When I originally wrote the how to, I was frustrated with Microsoft’s PDO driver being so. Incredibly.

Slow…

In my tests, I was using a table with a few hundred thousand rows. This table had up-to-date indexes that were relatively useful and fast.

As a starting point, I tested the query on  SQL Management Studio and I could return a few thousand rows in 0.1 seconds on our test server.
For the second test, I used pdo_sqlsrv (the Microsoft provided PHP driver for SQL Server) to do the same query, and it would take around 20-30 seconds.
As a final test, I accessed the database via pdo_odbc (with the installed Microsoft SQL ODBC drivers), and the same query that had just taken 20-30 seconds returned just as fast as SQL Management Studio. PDO_SQLSRV was far too slow and we needed to move to something faster.

Our results of using pdo_sqlsrv versus pdo_odbc (with the Microsoft SQL Server ODBC Driver for Linux) were pretty staggering

Our results of using pdo_sqlsrv versus pdo_odbc (with the Microsoft SQL Server Native Client 10) were pretty staggering

Here are some items (that I wish someone had told me when I was starting down this path) for you to consider when making your choice between pdo_odbc (using Microsoft SQL Server ODBC drivers), PDO_SQLSRV (Microsoft’s native SQL Server driver for php), or using the open-source freetds driver:

  • When choosing the odbc route – you lose a lot of the data type inference casting that the SQL Server driver for your programming language (such as pdo_sqlsrv) will do for you automatically, such as taking a date in the format of “03/01/2013” (March 1st, 2013) and inserting into a ‘date’ column as ‘2013-03-01’. This is no big deal if you start out knowing that these features aren’t there, but for porting code – it would’ve been nice to know right off the bat.
  • Need to connect to SQL Server older than SQL Server 2005? Forget about using ODBC (pdo_odbc in my case) method; it will continually complain and give you all sorts of fun errors that will be generally meaningless, yet when you switch to pdo_sqlsrv – it will instantly work. Awesome right? Your other choice in this situation is a freetds connection via odbc; this also has worked well for me and I will try to put up a tutorial on getting that up and running easily in the near future.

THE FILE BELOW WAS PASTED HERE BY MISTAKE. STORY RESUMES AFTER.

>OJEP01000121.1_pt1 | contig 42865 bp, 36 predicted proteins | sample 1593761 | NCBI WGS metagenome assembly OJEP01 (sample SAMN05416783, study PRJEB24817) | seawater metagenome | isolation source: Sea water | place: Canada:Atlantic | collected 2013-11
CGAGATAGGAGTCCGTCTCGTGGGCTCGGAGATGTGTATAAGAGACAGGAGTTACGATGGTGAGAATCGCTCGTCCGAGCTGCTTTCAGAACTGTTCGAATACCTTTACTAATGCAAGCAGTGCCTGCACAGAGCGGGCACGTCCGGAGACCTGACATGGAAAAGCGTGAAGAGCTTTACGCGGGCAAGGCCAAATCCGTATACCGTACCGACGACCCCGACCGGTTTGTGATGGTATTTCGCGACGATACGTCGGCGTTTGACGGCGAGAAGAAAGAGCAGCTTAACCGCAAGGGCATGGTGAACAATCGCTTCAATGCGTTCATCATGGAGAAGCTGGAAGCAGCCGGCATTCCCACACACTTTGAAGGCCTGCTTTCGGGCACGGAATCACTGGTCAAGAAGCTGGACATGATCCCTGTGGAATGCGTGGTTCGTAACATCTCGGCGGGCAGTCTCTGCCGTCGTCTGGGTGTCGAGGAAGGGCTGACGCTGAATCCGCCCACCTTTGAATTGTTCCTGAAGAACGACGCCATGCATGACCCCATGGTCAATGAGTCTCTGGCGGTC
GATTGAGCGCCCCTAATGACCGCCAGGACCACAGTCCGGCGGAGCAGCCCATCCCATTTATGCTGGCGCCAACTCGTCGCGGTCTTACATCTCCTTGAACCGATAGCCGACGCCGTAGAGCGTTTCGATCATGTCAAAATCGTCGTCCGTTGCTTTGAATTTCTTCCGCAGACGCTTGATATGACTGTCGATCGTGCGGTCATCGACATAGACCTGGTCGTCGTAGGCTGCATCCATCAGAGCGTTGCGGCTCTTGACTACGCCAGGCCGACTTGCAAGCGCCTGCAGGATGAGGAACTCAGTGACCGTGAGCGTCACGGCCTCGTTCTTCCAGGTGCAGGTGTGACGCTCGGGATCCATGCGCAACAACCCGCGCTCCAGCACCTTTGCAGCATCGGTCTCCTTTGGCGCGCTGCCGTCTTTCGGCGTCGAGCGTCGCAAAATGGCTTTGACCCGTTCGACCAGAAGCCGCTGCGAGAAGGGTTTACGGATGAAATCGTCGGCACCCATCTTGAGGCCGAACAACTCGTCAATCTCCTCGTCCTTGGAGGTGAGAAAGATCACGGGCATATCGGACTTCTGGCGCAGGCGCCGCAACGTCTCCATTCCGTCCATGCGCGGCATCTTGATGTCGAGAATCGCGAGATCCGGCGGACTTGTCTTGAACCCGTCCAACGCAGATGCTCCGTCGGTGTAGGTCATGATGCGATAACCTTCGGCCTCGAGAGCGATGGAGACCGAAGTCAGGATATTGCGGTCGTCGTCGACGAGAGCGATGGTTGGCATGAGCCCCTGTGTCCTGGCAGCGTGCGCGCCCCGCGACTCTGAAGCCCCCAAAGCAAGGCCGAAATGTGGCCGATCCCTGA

• Do you only need to run a few queries here and there or will you be returning less than 1000 results from the database per query? You should probably just use the  driver that comes with your programming language (pdo_sqlsrv in my case) as it’ll be the most painless and the easiest to get started with.
  • Do you have a lot of code that is currently accepting strange formats for date (including slashes?) or do you have a lot of old stored procedures? You’ll probably want to go with (in order of preference): your language’s driver (pdo_sqlsrv in my case), freetds, and lastly the odbc route. Why is odbc last in this case? Because all your code, including stored procedures, will need to be modified in any places that you’re depending on implicit type casting that SQL Server or the current driver is doing for you. The odbc route also causes all input parameters to be accepted in as the C type ‘SQL_C_WCHAR’ more or less, which will only be implicitly cast to one of three SQL character types. If you go the odbc route, you’ll likely have to perform quit a few CAST(CAST(SOMETHING AS VARCHAR) AS SOMEOTHERTYPE) operations.

So – if you’ve gotten this far and still want to read the rest of my original post – here it is (also, this is the ODBC C Datatype to SQL DATA TYPE conversion chart – you’ll likely need this if you go the ODBC route).